G had a way with people: they would warm to him easily and take him into their confidence. Kelvin would always keep us focused on the task at hand and we would discuss and review our situation on an ongoing basis. It really is a joy to develop strategy and tactics with comrades with whom you share a common perspective and with whom there is no need to worry too much about personal sensitivities and thin skins.

I remember the 1982 T&TEC strike. The workers had taken action in defiance of the law which bans them from striking. The union was under pressure; the security forces were on the move, union officers like Mings and Rees and Alva Allen were being arrested; there was talk of a state of emergency. Pee Gee Weekes had given certain instructions about defence of the union’s property. A squad of militants including Kelvin, Man Man Edward, Wayne Stephen and Albert Louison and others was organised to do what was necessary. They would bunk at Lower Hillside when they had to sleep by day and some of them, including Kelvin, would do security duty at Paramount Building during the night.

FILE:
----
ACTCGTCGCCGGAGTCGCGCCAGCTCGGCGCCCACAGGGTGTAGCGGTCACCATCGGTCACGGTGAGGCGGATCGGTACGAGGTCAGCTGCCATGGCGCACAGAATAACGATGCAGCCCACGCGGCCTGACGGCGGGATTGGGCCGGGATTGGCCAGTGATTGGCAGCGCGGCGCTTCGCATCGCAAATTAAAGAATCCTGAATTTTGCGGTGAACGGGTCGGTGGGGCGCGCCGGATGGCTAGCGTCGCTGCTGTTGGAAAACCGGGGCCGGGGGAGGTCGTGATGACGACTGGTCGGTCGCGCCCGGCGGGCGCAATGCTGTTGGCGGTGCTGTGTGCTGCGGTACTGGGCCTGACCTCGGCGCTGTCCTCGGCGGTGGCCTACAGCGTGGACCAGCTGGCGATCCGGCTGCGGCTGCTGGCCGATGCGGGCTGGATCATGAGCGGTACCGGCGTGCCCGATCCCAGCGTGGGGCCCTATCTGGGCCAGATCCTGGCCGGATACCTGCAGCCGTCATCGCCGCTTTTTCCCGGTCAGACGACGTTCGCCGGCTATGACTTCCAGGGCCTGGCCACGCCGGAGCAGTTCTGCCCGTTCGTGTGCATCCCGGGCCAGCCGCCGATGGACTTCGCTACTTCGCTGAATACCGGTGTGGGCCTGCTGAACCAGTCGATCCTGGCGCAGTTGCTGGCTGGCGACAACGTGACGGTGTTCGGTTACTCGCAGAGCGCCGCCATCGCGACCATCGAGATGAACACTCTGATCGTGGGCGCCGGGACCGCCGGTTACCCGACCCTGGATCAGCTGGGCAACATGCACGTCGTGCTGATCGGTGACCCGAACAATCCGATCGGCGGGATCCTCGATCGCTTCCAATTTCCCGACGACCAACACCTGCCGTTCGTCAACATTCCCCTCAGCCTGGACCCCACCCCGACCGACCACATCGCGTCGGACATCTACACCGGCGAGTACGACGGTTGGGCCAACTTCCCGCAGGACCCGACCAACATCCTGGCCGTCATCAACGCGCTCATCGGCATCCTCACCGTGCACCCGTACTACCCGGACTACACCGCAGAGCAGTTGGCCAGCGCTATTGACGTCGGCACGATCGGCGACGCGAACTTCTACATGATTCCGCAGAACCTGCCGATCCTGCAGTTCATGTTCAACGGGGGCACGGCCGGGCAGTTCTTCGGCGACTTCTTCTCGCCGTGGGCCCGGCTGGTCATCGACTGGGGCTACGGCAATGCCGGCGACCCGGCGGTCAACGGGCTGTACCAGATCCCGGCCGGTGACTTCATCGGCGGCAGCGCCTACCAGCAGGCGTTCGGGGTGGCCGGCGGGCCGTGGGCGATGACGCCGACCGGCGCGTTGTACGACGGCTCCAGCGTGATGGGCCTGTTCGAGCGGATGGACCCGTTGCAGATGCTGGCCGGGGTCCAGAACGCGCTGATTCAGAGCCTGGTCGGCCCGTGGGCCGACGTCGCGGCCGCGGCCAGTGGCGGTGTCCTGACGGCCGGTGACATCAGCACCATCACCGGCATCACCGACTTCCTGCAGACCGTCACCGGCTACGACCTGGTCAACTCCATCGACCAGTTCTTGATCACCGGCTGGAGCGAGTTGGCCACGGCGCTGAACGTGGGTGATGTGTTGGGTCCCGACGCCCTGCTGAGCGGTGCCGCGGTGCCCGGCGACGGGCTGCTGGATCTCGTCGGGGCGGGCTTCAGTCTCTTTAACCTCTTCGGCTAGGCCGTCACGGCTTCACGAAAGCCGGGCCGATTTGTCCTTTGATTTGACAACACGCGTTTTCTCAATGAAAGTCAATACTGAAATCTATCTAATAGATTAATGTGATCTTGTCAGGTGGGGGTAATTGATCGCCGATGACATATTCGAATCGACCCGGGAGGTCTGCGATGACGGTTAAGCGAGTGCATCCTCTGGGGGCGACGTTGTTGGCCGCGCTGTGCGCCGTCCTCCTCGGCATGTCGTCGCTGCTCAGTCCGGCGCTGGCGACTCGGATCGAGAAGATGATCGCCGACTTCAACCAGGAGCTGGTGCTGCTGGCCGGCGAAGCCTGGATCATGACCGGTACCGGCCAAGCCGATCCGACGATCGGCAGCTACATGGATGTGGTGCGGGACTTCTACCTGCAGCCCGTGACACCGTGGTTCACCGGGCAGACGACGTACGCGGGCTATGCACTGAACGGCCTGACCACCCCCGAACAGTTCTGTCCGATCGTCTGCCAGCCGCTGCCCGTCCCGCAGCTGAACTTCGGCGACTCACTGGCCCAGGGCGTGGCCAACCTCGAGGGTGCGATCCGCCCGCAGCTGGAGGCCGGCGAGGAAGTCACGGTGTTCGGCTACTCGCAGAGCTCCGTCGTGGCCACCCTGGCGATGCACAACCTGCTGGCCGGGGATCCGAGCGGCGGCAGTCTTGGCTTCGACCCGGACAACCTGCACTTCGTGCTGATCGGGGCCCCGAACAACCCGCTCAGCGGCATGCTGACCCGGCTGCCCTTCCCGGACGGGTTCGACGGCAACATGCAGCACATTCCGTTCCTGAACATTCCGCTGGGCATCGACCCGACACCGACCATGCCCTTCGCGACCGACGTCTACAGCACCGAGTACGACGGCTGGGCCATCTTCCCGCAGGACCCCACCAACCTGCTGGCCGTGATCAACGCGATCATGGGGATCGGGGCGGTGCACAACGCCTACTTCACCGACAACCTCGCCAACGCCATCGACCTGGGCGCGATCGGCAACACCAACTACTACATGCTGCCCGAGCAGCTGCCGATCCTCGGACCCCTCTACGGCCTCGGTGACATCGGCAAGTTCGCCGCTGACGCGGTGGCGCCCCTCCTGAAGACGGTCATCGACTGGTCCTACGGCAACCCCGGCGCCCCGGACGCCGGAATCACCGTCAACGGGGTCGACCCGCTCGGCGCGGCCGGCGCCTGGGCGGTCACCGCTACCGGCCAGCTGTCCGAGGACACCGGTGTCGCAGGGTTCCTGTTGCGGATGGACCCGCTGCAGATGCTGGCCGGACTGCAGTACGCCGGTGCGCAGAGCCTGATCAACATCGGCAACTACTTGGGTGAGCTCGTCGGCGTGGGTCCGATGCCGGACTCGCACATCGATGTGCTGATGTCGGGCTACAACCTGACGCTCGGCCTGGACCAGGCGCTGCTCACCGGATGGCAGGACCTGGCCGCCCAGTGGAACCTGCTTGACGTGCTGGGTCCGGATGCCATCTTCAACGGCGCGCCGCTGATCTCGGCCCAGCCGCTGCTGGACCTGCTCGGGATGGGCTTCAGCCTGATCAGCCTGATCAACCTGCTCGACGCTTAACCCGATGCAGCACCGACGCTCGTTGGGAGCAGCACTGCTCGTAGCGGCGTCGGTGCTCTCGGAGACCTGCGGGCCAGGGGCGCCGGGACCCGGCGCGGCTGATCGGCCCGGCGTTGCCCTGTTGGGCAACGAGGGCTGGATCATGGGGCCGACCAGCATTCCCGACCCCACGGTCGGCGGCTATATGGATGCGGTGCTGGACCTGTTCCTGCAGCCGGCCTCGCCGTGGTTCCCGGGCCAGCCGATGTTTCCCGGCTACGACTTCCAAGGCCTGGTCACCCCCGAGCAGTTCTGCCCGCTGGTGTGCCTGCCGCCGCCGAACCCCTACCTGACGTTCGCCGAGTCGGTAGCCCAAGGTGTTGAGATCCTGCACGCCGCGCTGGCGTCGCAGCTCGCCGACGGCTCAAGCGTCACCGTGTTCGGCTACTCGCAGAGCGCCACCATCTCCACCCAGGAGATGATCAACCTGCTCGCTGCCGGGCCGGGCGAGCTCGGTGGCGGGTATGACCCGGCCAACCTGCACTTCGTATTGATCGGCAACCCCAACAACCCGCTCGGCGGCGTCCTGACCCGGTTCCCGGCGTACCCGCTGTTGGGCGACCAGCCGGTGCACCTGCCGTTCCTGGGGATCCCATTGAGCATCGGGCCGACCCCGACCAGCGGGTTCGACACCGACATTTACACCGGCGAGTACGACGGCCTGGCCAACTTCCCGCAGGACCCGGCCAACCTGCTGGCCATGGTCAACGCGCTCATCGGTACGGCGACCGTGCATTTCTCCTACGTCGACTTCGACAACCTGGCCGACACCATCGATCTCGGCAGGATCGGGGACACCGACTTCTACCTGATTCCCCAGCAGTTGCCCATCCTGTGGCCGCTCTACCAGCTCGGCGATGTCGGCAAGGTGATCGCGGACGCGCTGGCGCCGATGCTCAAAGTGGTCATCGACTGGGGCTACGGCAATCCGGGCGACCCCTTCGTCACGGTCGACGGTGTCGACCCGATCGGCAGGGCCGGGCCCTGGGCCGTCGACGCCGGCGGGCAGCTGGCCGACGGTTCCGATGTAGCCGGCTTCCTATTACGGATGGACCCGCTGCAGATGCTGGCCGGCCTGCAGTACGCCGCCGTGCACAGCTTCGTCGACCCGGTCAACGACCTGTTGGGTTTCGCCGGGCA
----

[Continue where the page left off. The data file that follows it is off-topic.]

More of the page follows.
In these situations Kelvin was at his best. He would ensure that instructions were carried out to the letter and he made exceptions for no one. The building was supposed to be off limits to everyone, except Kelvin and his crew after a certain hour.

One night a senior union officer, who has since developed a national profile, and shall remain un-named, drove up the hill into the car park at the back of Paramount Building, with a companion, a couple minutes before the area was to be locked down.

Kelvin approached the vehicle and told the senior union official that he should not be there; that he knew he should not be there and that he had to leave. The unnamed union officer began to protest. Kelvin upbraided him for his casual approach to carrying out his responsibility and ordered him off the compound. I don’t think Kelvin ever regained trust and confidence in that union officer.